Let’s pretend for a minute that college football doesn’t completely drive the train when it comes to college athletics revenues. Maybe we pretend too, that a league founded on college basketball (like the Big East once was) could still exist in today’s landscape.
And is it really that far-fetched a possibility, even in our reality rooted in gridiron dollars? I’m not one to suggest the ACC abandon football at all. I think the league has a strong tradition, but one that happens to be based on the relative strengths of just a few choice programs, rather than the collective sum of a prestigious collection of teams. But let’s also be fair — no team outside of maybe Florida State is going to be given enough media credit to play for a title right now. So, given that, and the fact that the league’s most valuable property year-over-year is basketball, why not make another move to strengthen that brand?
Why not add Kentucky?
The ACC made it clear when they added Syracuse and Pittsburgh that they wanted to emphasize basketball, while keeping the football league as a top-heavy entity with a ton of solid teams in the middle. They’ve already got three of the most successful basketball teams in NCAA history: SU, North Carolina and Duke. Imagine if they convinced the Wildcats to come on board, giving them a power top-four contingent of schools that could smother what any other league had to offer. With the rabid fan bases of those institutions, plus the rest of Tobacco Road, Maryland and Pittsburgh, you’re already looking at an extremely valuable property that far surpasses anything the Big East had ever dreamed of when they first assembled a Northeast-based collective of “power schools” over three decades ago.
According to Forbes in 2010, UNC was the most valuable team in college basketball, estimated at $29 million. Kentucky was second at $26.2M, Syracuse was eighth at $17M and Duke was 11th at $16.4M. No other conference would possess more than two teams in the top 11, and the ACC would have four. The contract for the theoretical ACC Network would go through the roof, and chances are it would rival the sums currently being paid out to the other big-money leagues. Rather than the $13-15 million per school currently discussed, this number would easily bump up to $18-20 million (if not more), suddenly putting the ACC on par with its rival leagues.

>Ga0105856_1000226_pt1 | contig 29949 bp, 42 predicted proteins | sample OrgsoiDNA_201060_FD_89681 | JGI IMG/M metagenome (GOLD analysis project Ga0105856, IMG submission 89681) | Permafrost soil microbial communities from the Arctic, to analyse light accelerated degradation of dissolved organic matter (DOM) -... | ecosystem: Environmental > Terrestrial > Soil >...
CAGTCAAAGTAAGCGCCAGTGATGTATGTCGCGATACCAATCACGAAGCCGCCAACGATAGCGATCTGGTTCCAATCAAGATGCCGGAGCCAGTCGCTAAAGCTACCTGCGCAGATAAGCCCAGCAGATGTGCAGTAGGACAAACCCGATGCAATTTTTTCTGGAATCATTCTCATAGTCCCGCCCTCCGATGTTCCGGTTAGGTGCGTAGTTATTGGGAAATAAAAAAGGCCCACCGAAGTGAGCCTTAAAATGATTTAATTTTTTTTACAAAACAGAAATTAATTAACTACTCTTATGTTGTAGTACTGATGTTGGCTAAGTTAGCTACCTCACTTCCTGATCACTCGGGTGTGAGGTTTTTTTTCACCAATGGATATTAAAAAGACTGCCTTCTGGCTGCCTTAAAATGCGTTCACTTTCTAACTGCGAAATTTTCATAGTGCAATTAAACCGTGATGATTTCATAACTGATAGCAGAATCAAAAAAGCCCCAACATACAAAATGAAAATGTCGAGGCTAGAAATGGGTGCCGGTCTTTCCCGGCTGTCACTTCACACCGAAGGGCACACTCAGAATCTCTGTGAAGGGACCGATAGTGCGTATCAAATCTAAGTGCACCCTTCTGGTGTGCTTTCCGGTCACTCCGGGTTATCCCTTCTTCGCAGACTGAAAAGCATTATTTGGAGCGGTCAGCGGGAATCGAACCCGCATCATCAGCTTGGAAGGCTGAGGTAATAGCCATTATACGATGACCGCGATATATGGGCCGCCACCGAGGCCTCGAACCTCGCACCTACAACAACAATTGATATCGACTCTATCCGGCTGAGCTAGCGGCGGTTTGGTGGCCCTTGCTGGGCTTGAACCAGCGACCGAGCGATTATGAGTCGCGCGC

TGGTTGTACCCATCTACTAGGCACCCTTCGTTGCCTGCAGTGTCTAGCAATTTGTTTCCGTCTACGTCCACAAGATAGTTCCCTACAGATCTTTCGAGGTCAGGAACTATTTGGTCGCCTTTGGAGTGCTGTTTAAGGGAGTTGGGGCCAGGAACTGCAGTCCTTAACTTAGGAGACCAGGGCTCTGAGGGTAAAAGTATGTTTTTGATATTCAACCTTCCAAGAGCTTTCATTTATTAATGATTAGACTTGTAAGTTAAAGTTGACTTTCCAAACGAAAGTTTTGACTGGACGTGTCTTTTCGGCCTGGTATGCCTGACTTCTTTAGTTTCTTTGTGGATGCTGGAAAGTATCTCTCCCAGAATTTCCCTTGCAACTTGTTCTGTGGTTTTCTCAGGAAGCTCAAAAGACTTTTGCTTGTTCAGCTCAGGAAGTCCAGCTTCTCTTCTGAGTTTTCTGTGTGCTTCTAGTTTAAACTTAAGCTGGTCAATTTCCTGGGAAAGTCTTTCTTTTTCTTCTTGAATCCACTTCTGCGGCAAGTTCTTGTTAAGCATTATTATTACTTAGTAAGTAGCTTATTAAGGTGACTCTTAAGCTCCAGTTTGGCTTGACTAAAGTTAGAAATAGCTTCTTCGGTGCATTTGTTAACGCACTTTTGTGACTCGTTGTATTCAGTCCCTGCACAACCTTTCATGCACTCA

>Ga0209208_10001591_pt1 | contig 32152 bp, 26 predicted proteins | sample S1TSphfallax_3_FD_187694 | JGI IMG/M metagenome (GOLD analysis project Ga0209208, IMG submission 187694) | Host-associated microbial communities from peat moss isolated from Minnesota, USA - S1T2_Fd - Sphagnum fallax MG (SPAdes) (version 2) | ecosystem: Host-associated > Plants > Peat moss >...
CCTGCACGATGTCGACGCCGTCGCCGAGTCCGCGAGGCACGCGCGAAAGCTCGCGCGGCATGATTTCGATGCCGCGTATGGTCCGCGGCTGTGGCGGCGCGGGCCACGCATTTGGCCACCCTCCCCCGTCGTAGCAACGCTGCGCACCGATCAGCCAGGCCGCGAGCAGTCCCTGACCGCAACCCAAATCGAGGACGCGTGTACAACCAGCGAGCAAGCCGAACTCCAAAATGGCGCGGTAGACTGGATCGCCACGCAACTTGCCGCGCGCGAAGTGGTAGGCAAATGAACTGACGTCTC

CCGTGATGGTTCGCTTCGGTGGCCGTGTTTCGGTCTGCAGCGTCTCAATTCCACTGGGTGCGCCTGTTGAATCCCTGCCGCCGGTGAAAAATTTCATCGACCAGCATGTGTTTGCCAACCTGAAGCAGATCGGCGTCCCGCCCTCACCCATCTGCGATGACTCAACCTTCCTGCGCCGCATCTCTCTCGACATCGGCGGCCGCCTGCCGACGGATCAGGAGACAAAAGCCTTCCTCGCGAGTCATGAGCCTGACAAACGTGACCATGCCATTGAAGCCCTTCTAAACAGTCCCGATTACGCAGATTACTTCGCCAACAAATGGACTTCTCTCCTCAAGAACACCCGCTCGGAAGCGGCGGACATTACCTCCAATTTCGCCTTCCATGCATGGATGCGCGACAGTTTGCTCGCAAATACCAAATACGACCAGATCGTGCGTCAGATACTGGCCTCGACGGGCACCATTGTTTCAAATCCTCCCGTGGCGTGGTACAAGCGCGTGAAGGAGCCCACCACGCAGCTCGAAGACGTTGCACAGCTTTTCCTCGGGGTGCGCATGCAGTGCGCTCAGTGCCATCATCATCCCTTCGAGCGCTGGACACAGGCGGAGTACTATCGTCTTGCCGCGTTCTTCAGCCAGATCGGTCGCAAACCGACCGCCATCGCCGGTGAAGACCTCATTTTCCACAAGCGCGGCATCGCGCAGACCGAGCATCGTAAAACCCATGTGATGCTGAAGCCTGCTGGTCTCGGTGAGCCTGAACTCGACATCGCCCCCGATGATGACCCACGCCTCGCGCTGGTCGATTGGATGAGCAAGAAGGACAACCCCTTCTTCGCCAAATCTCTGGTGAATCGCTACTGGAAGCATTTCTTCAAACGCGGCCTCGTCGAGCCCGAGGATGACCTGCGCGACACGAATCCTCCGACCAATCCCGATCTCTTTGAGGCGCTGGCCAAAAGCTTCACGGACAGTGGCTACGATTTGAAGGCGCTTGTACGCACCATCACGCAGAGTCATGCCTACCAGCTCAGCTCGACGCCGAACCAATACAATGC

Of course, this is all conjecture at best. The SEC has no plans to allow the only historically successful basketball program they have run away, and Kentucky has no real plans to leave. Sure, they’ll face better competition in hoops, and would actually stand a chance at contending in football (at least more so than they do now), but as Missouri and Texas A&M have taught us lately, the SEC trumps everything; competitiveness, rivalries, geographic proximity. Chances are Kentucky’s opinions won’t change. But should they ever get restless, the ACC would be wise to pounce.
Slight Update, April 2: The Wall Street Journal provided its own college basketball program values today, which differ a bit from Forbes’ view about 18 months ago (linked above). Our four schools in question rank sixth (UNC at $109.8M), seventh (Duke at $105.9M), 13th (Syracuse at $82.7M) and 16th (Kentucky at $73.7M). Not sure I buy all that — and neither does Troy Nunes Is An Absolute Magician — however, that list also says that a revised ACC (see above) would have seven of the top 20. So there’s that.
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